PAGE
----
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Health News of Sunday, 31 July 2016

Source: Graphic.com.gh

25,000 Birds destroyed since January following Bird flu

More than 25,000 birds have been destroyed from January to date, as a result of the Avian Influenza (Bird flu) on poultry farms.

So far, 13 farms in the country have been affected, out of which seven were recorded in the Greater Accra Region.

In 2015, a total of 76,326 birds were destroyed as a result of the outbreak of the epidemic nationwide.

This were made known by the Deputy Director and Head of the Epidemiology Unit of the Veterinary Services Department of the Ministry of Food and Agriculture (MoFA), Dr Paul Palkuu, during a visit to Delawin Farms at Kpone near Accra.

The visit was meant to expose journalists to the effect the disease had had on farmers since its outbreak last year, and the control measures put in place to curtail it.

Last year, more than 30,000 birds were destroyed at the Delawin Farms following the outbreak.

Dr Palkuu was accompanied by representatives of the Food and Agriculture Organisation (FAO), the National Disaster Management Organisation (NADMO) and the MoFA.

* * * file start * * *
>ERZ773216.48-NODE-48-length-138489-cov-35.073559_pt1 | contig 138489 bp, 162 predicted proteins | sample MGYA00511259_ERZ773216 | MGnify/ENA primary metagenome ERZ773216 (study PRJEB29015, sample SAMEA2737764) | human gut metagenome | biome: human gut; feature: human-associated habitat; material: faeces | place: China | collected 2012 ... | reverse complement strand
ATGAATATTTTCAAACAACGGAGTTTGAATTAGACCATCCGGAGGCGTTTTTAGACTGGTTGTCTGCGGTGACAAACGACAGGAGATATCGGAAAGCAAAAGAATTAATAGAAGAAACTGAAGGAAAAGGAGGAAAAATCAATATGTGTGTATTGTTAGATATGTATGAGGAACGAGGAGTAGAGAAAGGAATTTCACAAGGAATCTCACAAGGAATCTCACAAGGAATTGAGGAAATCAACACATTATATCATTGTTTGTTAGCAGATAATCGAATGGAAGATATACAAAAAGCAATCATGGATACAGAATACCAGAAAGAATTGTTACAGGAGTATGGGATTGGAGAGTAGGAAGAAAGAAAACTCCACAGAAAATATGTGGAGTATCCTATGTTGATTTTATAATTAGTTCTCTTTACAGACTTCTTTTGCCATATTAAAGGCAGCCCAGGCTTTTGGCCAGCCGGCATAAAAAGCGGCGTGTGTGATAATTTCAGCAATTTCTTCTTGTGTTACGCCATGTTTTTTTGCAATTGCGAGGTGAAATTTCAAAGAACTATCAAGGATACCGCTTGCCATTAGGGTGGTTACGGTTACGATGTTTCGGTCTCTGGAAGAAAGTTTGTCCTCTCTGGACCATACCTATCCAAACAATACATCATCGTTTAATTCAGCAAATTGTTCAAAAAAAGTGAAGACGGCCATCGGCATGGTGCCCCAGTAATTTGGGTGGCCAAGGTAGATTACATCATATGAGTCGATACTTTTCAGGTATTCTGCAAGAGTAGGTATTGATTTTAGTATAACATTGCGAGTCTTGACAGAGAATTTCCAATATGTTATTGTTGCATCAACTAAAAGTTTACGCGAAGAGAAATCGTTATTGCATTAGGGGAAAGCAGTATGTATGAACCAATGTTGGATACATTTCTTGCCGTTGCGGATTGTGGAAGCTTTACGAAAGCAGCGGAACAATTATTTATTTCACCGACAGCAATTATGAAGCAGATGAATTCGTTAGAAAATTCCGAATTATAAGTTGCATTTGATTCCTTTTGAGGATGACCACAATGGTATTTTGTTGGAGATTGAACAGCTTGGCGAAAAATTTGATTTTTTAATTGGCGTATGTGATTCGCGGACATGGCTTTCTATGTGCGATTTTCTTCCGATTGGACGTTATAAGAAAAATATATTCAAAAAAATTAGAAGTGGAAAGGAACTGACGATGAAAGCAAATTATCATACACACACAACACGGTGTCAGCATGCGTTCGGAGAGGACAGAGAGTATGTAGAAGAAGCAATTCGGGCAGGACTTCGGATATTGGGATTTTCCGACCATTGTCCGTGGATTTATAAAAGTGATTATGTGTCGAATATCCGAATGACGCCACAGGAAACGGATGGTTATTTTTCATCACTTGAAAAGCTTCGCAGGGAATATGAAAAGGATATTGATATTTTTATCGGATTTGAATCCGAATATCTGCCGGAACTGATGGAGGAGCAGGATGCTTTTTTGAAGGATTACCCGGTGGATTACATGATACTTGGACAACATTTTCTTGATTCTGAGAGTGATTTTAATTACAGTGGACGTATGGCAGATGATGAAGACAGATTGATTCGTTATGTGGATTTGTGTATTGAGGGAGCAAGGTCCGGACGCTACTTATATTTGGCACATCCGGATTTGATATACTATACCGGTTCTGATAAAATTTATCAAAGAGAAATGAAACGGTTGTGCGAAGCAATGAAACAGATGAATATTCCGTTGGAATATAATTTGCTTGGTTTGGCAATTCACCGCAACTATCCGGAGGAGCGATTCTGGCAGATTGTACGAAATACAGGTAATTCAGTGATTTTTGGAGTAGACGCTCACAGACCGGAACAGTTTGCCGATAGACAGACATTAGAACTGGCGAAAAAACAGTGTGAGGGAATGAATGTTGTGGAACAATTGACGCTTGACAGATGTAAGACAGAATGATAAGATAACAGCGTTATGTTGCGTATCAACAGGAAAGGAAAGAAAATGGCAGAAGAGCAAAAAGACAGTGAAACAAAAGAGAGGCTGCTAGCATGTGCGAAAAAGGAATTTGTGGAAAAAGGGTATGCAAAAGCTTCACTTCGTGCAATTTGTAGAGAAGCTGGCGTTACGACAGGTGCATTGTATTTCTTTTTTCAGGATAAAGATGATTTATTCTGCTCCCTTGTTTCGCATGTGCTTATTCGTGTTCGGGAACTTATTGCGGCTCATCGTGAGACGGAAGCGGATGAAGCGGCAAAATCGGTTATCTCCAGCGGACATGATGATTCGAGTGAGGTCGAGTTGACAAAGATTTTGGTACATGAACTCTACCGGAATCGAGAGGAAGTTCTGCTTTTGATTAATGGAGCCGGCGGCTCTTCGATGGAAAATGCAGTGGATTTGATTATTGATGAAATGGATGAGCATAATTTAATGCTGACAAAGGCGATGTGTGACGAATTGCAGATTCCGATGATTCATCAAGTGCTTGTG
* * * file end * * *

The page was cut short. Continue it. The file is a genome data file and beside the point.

Bird flu

Bird flu is a deadly strain of a virus that attacks poultry and kills them after a short period. The deadly H5N1 bird flu can kill humans and has killed people worldwide, particularly in Asia and the Middle East, since 2003.

Ghana recorded its first bird flu on May 2, 2007. In that year, 13,371 poultry, made up of fowls, ducks, turkey and geese, had died, while 27,356 birds were destroyed as part of control measures.

By September that year, MoFA, in consultation with the Ghana Poultry Development Board, had disbursed over GH¢150,000 as compensation to farmers who had their birds destroyed as a result of the disease.

Control measures

Dr Palkuu said the nation faced a risk if it failed to put in the appropriate mechanisms to control the disease.

Among other measures, he said there was the need to tighten security at the borders, as far as the importation of birds was concerned.

Dr Palkuu advised farmers not to rear different animal species on the same farm, as that could breed a lot of diseases.

Bio-security measures

The Managing Director of the Delawin Farms, Mr Kwame Awuku-Adu, said last year’s outbreak had an adverse effect on his business.

In view of that, he said the management of the farm would not take chances at all, adding that “any individual who enters the farm has to be taken through thorough disinfection.”

Mr Awuku-Adu expressed appreciation for the visit and asked for more collaboration from the government.

The Proprietor of Agrivision Farms, Mr Lawrence Agorsor, who was present during the visit, also called on the government to assist in the disinfection of the birds before an outbreak.